The film’s auteur, Don Coscarelli, has been at these absurdist sci-fi-cum-gore-fests for well over three decades now. So I don’t understand why his art, such as it is, hasn’t advanced much over the first film of his I ever saw, “Phantasm,” back in 1979.
A 25-year-old can get away with a sloppy horror-comedy mix of crazed visual effects and cartoonish characters. An aging auteur laboring in the same late ’70s, low budget, youth frolic genre without any improvement in storytelling or character is embarrassing.
The world of sci-fi, action and horror has moved on; Coscarelli has not. Best to leave this one for die-hard fans to adore on home video.
The film does start with a comic bang but disintegrates within the first half hour.
The film revolves around a new drug, dubbed Soy Sauce. Among its side effects, it gives those who ingest, whether voluntarily or not, the ability to read minds and perform psychic parlor tricks.
It also seems to have unleashed legions of other-worldly creatures from an alternative reality intent on destroying humanity. It falls to the film’s two slacker heroes, Dave (Chase Williamson) and John (Rob Mayes), to save the world.
Coscarelli’s direction has always suffered from a compulsion to insert gooey, icky effects into nearly every scene. This happens to such a degree in this film that you stop reacting to a girl bursting into slithering snakes or heads popping off bodies: It’s the norm here.
Compounding the problem is a framing device that has Dave telling the story of the film to a newspaper reporter played by Paul Giamatti (who also exec produces). Certainly Giamatti’s presence elevates the whole enterprise: You pay attention at least to his scenes, nearly all of which take place in a Chinese diner.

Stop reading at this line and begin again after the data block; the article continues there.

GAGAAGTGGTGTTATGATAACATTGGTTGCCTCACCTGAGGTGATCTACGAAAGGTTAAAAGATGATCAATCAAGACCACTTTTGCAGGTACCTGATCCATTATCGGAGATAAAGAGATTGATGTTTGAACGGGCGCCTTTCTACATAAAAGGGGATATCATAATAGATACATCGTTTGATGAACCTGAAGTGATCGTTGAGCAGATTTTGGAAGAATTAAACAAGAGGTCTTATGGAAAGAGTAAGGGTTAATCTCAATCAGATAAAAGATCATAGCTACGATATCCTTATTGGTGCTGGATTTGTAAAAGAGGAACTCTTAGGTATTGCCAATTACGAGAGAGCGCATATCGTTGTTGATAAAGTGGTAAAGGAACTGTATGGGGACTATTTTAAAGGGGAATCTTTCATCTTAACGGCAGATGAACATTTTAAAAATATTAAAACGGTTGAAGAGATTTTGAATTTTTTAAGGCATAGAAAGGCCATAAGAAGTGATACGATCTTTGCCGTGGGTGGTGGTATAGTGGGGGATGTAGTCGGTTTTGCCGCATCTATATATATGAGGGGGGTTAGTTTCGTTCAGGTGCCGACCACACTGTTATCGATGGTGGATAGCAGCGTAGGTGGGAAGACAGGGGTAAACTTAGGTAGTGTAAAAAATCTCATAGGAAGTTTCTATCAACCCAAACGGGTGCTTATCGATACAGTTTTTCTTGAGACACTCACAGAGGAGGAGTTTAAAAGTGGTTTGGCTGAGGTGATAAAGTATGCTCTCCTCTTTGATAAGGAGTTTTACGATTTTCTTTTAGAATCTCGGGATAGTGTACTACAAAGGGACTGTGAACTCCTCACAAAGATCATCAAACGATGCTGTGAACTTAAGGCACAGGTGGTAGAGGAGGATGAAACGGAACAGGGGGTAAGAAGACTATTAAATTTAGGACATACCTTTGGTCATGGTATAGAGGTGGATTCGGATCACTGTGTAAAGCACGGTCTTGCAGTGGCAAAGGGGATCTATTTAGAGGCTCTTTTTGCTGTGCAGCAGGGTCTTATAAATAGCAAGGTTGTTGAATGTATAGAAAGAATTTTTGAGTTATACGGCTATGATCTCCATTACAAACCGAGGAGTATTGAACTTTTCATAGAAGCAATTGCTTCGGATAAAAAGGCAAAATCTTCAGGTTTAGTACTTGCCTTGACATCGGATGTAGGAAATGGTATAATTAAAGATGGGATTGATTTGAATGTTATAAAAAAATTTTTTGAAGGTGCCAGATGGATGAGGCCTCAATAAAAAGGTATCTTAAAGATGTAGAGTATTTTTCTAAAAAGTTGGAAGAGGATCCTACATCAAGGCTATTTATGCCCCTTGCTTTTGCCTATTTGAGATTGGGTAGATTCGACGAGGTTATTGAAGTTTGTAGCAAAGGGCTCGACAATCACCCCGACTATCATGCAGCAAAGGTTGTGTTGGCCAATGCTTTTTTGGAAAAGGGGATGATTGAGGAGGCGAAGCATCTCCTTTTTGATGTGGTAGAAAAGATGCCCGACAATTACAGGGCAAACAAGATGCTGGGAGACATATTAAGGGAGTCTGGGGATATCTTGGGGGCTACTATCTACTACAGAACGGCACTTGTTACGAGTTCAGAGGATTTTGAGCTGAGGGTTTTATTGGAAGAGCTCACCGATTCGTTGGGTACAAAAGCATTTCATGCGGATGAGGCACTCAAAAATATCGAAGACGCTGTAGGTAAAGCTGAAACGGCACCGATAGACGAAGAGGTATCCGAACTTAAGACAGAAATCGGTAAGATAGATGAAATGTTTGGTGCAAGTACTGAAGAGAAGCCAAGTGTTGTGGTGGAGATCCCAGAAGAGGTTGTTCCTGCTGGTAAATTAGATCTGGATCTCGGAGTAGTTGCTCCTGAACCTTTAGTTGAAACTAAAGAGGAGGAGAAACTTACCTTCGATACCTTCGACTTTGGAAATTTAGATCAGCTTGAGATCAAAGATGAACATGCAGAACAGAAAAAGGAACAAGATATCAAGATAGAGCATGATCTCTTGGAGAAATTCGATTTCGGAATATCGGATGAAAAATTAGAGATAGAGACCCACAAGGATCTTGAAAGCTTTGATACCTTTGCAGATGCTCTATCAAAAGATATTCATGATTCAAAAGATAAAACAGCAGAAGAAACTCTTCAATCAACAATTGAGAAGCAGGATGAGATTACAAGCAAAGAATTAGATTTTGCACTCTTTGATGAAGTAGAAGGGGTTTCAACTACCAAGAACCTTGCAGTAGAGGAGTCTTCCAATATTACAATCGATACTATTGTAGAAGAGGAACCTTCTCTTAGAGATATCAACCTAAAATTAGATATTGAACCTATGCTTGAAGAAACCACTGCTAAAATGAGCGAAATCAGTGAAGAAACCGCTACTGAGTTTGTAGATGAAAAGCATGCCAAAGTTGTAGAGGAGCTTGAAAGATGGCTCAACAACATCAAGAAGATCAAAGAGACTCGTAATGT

But cutting back and forth in time to tell the story along with all the other leaps in the space-time continuum clogs up whatever momentum writer-director Coscarelli manages to build with his over-the-top scenes.
Most if not all of this is played tongue-in-cheek, to be sure. No one is taking the exploding bodies or garish other-worldly creatures seriously. Indeed for all the CGI here, the film acts and looks surprisingly old-school in its FX. It’s a throw back to a throwback, a spoof of a spoof.
In other words, a tiresome and tiring film style the director should have outgrown but apparently has not.
Opens: January 25, 2013 (Magnet Releasing)
Production companies: Magnet Releasing, Silver Sphere in association with M3 Creative & Touchy Feely Films
Cast: Chase Williamson, Rob Mayes, Clancy Brown, Paul Giamatti, Glynn Turman
Director/screenwriter: Don Coscarelli
Based on the novel by: David Wong
Producers: Brad Baruh, Don Coscarelli, Andy Meyers, Roman Perez
Executive producer: Paul Giamatti, Daniel Carey
Director of photography: Michael Gioulakis
Production designer: Todd Jeffery
Music: Brian Tyler
Costume designer: Shelley Kay
Editor: Don Coscarelli, Donald Milne
R rating, 99 minutes